Compare any two graphics cards:
Radeon HD 7770 vs Radeon R7 250
IntroThe Radeon HD 7770 features clock speeds of 1000 MHz on the GPU, and 1125 MHz on the 1024 MB of GDDR5 memory. It features 640 SPUs as well as 40 TAUs and 16 ROPs.
Compare all of that to the Radeon R7 250, which makes use of a 28 nm design. AMD has clocked the core speed at 1000 MHz. The GDDR5 memory is set to run at a speed of 1150 MHz on this card. It features 384 SPUs along with 24 TAUs and 8 Rasterization Operator Units.
Power Usage and Theoretical Benchmarks
Power Consumption (Max TDP)
The Radeon R7 250 should in theory perform a little bit faster than the Radeon HD 7770 in general. (explain)
Texel RateThe Radeon HD 7770 is a lot (more or less 67%) more effective at anisotropic filtering than the Radeon R7 250. (explain)
Pixel RateIf running with lots of anti-aliasing is important to you, then the Radeon HD 7770 is a better choice, by a large margin. (explain)
Please note that the above 'benchmarks' are all just theoretical - the results were calculated based on the card's specifications, and real-world performance may (and probably will) vary at least a bit.
Please note that the price comparisons are based on search keywords - sometimes it might show cards with very similar names that are not exactly the same as the one chosen in the comparison. We do try to filter out the wrong results as best we can, though.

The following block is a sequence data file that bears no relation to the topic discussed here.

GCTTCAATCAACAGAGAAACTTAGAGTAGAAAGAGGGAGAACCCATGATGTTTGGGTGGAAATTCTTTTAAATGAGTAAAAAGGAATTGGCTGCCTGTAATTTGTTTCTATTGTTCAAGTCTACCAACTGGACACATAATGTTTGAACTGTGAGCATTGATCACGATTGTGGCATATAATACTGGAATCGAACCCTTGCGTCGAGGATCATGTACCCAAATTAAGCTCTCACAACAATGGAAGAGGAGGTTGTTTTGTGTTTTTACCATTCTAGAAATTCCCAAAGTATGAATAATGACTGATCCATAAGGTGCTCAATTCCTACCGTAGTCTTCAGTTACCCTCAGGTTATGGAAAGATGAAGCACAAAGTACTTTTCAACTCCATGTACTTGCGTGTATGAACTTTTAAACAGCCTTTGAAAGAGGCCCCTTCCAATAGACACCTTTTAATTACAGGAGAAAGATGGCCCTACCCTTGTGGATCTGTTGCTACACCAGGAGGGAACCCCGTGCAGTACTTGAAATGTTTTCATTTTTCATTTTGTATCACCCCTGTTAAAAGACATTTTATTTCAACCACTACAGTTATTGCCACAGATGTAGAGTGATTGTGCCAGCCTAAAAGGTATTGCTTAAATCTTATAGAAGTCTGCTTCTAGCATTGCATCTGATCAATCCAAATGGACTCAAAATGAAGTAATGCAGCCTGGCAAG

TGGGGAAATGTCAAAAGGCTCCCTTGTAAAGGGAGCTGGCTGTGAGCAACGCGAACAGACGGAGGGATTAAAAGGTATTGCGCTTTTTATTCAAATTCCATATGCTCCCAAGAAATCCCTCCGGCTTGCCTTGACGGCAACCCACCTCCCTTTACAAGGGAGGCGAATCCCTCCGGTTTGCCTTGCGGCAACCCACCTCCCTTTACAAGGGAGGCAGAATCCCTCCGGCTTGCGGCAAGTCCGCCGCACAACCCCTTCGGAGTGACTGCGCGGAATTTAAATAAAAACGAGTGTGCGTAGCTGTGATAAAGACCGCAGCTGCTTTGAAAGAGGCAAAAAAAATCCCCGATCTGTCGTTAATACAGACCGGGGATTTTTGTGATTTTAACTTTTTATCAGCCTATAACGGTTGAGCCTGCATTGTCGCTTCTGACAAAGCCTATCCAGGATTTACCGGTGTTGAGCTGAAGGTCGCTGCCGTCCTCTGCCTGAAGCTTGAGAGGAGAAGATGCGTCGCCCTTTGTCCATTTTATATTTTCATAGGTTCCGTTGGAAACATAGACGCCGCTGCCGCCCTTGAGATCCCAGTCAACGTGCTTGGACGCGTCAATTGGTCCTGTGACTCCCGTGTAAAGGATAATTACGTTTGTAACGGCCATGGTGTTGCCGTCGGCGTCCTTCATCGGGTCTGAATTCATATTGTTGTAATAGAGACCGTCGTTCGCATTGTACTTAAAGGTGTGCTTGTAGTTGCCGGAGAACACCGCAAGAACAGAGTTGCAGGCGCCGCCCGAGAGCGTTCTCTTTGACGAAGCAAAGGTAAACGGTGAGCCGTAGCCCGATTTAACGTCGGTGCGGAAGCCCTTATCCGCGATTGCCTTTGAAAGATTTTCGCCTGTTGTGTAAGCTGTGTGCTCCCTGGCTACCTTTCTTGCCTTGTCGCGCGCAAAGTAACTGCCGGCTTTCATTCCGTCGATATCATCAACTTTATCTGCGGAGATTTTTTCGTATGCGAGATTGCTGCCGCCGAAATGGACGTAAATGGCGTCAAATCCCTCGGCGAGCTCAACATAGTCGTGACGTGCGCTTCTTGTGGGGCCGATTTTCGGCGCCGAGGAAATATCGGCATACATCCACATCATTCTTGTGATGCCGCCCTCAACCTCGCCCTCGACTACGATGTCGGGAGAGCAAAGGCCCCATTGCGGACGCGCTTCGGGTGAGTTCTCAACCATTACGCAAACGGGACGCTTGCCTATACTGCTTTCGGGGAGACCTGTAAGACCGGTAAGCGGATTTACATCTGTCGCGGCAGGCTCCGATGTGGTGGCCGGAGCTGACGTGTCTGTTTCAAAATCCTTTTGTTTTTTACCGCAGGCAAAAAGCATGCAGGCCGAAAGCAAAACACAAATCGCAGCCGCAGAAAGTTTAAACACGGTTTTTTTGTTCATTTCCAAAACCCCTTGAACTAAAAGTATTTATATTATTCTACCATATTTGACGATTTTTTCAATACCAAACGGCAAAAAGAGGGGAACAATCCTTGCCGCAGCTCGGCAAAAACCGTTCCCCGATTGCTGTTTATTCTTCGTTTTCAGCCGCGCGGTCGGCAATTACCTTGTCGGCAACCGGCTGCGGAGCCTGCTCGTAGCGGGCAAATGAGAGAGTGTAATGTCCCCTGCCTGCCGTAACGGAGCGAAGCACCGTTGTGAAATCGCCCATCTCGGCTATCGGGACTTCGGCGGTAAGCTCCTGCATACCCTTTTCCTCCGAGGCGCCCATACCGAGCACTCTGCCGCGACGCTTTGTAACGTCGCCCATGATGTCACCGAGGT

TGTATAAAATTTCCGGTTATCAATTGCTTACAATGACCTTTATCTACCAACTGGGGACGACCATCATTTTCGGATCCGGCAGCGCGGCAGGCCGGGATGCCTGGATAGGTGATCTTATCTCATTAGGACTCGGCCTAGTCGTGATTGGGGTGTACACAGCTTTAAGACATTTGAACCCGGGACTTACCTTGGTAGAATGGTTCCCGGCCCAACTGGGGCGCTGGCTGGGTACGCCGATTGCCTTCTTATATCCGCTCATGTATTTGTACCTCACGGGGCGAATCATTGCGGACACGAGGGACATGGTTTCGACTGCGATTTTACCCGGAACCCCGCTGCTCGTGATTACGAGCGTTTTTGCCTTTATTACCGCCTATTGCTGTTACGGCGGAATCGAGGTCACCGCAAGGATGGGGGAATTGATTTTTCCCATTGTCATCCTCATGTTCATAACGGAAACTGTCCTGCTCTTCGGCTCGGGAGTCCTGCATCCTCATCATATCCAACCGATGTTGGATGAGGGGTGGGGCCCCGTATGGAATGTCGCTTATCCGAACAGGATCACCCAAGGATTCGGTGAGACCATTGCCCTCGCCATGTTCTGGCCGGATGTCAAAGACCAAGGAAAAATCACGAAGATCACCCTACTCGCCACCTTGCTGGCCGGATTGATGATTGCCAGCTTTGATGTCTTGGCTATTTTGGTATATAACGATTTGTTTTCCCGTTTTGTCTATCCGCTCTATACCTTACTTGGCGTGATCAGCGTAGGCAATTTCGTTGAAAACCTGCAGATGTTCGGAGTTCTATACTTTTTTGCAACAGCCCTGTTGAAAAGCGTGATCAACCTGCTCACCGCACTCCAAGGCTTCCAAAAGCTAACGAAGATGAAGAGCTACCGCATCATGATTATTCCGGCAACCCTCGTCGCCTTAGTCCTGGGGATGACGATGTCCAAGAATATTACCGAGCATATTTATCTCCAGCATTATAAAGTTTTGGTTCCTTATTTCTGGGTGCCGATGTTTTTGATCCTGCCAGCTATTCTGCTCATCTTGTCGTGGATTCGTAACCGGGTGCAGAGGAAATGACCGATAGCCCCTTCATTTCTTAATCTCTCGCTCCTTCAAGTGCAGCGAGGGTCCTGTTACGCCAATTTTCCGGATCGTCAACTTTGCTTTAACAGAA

Memory Bandwidth: Bandwidth is the largest amount of data (in units of megabytes per second) that can be transported across the external memory interface in a second. It's worked out by multiplying the card's bus width by its memory clock speed. If it uses DDR RAM, it must be multiplied by 2 again. If DDR5, multiply by 4 instead. The higher the bandwidth is, the faster the card will be in general. It especially helps with AA, HDR and higher screen resolutions.
Texel Rate: Texel rate is the maximum number of texture map elements (texels) that are processed in one second. This number is worked out by multiplying the total texture units of the card by the core speed of the chip. The higher this number, the better the graphics card will be at handling texture filtering (anisotropic filtering - AF). It is measured in millions of texels applied per second.
Pixel Rate: Pixel rate is the maximum number of pixels that the graphics card could possibly write to its local memory in a second - measured in millions of pixels per second. Pixel rate is worked out by multiplying the number of colour ROPs by the the core speed of the card. ROPs (Raster Operations Pipelines - aka Render Output Units) are responsible for outputting the pixels (image) to the screen. The actual pixel rate also depends on quite a few other factors, especially the memory bandwidth - the lower the memory bandwidth is, the lower the ability to get to the maximum fill rate.